I mentioned the importance of motivation in the last post. Motivation has always been considered as a great unknown that can vary greatly between students. But, in fact, motivation has been studied extensively for three decades by at least one psychologist, Mihaly Csikszentmihalyi, formerly of the University of Chicago. It was also recently outlined in a popular non-fiction book called “Drive.”
For intrinsic motivation (motivation not dependent on external or monetary rewards), there needs to be three important conditions. They are: Autonomy, Mastery and Purpose.
Autonomy refers to having control over your own learning – very much an adult learning principle. Adults want to have control over all aspects of their lives and that very much includes their learning. But mass universal schooling dictates that everyone complete the same curriculum in the same way. The control of what is learned is left entirely to the teacher and school district.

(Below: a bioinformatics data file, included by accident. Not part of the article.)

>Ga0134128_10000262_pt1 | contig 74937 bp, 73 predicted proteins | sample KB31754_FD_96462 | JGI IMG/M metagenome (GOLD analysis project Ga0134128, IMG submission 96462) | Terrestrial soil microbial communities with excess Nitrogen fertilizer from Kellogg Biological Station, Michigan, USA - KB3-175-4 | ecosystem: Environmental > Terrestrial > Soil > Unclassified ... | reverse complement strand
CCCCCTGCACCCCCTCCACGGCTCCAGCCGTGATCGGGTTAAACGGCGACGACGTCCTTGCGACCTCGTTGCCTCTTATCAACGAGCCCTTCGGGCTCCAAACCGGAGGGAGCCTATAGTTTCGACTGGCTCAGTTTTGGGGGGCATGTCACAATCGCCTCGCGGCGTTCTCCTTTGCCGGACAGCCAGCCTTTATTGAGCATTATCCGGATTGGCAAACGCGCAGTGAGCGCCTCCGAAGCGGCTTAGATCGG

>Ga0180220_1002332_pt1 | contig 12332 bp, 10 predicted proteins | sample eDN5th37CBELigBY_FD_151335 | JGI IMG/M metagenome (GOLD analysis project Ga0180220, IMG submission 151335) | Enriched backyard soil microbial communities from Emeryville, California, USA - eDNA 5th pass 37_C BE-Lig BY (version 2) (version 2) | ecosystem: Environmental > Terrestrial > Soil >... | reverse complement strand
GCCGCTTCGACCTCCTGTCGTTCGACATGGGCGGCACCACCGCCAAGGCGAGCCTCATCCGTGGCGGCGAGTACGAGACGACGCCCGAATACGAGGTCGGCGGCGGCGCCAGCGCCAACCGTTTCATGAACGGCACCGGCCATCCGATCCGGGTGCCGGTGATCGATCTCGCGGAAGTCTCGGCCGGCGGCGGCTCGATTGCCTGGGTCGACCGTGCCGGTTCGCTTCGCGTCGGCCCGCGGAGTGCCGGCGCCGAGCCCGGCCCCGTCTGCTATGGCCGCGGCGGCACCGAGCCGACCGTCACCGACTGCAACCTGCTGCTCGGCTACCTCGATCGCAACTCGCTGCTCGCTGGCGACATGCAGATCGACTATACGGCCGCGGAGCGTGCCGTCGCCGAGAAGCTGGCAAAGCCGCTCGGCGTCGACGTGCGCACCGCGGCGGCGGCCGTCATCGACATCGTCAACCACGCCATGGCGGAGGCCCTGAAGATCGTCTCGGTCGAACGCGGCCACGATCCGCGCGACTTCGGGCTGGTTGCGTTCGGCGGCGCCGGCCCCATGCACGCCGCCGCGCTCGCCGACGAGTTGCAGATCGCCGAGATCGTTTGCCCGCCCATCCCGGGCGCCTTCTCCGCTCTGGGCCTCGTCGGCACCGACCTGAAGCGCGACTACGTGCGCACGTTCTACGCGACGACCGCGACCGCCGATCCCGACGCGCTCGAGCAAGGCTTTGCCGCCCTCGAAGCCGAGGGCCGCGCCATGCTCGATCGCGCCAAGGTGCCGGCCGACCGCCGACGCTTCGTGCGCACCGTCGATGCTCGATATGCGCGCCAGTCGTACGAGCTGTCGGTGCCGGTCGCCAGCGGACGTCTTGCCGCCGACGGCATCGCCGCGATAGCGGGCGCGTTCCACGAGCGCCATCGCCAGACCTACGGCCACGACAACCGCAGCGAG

The second condition required for intrinsic motivation is Mastery, which refers to having learning that is just above a student’s current level of ability. But with our one-size-fits-all curriculum, everyone must learn at the same pace and at the same level as everyone else.
Lastly, the third condition required for intrinsic motivation is Purpose which refers to knowing the direct personal and societal benefit to one’s learning. However, most of what is learned in school is too abstract to have any real-world purpose, and there is no integration of the curriculum with its real-world purposes. Successful learning at the later grades and beyond will require that these three critical motivation factors be integrated into public education.